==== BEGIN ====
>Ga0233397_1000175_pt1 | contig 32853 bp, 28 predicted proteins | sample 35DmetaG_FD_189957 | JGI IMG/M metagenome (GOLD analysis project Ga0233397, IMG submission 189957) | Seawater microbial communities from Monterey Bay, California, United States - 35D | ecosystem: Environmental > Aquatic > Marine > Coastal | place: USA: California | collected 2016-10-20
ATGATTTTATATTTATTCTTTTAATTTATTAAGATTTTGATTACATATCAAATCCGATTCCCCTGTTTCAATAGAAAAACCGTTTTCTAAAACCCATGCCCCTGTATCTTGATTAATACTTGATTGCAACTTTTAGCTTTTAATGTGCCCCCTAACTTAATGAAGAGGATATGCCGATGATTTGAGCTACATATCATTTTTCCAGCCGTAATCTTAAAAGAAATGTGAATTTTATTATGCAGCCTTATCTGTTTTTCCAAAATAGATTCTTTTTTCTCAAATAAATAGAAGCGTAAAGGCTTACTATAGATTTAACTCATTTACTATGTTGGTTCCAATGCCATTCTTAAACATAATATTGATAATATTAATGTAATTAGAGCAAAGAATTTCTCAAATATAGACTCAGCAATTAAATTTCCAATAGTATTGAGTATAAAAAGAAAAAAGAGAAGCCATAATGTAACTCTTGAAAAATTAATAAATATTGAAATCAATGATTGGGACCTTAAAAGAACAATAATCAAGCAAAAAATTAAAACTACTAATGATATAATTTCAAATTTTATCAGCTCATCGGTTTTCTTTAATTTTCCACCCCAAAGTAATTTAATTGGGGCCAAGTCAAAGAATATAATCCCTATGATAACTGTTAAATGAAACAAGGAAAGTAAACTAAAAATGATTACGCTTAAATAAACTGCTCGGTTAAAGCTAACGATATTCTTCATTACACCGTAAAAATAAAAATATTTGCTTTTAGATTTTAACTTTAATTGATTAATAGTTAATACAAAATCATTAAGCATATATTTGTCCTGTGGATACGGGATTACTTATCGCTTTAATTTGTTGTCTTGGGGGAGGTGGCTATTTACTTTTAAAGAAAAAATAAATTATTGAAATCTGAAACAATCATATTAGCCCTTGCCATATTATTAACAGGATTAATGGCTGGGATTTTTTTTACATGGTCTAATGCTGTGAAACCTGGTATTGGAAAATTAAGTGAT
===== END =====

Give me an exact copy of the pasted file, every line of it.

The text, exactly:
>Ga0233397_1000175_pt1 | contig 32853 bp, 28 predicted proteins | sample 35DmetaG_FD_189957 | JGI IMG/M metagenome (GOLD analysis project Ga0233397, IMG submission 189957) | Seawater microbial communities from Monterey Bay, California, United States - 35D | ecosystem: Environmental > Aquatic > Marine > Coastal | place: USA: California | collected 2016-10-20
ATGATTTTATATTTATTCTTTTAATTTATTAAGATTTTGATTACATATCAAATCCGATTCCCCTGTTTCAATAGAAAAACCGTTTTCTAAAACCCATGCCCCTGTATCTTGATTAATACTTGATTGCAACTTTTAGCTTTTAATGTGCCCCCTAACTTAATGAAGAGGATATGCCGATGATTTGAGCTACATATCATTTTTCCAGCCGTAATCTTAAAAGAAATGTGAATTTTATTATGCAGCCTTATCTGTTTTTCCAAAATAGATTCTTTTTTCTCAAATAAATAGAAGCGTAAAGGCTTACTATAGATTTAACTCATTTACTATGTTGGTTCCAATGCCATTCTTAAACATAATATTGATAATATTAATGTAATTAGAGCAAAGAATTTCTCAAATATAGACTCAGCAATTAAATTTCCAATAGTATTGAGTATAAAAAGAAAAAAGAGAAGCCATAATGTAACTCTTGAAAAATTAATAAATATTGAAATCAATGATTGGGACCTTAAAAGAACAATAATCAAGCAAAAAATTAAAACTACTAATGATATAATTTCAAATTTTATCAGCTCATCGGTTTTCTTTAATTTTCCACCCCAAAGTAATTTAATTGGGGCCAAGTCAAAGAATATAATCCCTATGATAACTGTTAAATGAAACAAGGAAAGTAAACTAAAAATGATTACGCTTAAATAAACTGCTCGGTTAAAGCTAACGATATTCTTCATTACACCGTAAAAATAAAAATATTTGCTTTTAGATTTTAACTTTAATTGATTAATAGTTAATACAAAATCATTAAGCATATATTTGTCCTGTGGATACGGGATTACTTATCGCTTTAATTTGTTGTCTTGGGGGAGGTGGCTATTTACTTTTAAAGAAAAAATAAATTATTGAAATCTGAAACAATCATATTAGCCCTTGCCATATTATTAACAGGATTAATGGCTGGGATTTTTTTTACATGGTCTAATGCTGTGAAACCTGGTATTGGAAAATTAAGTGAT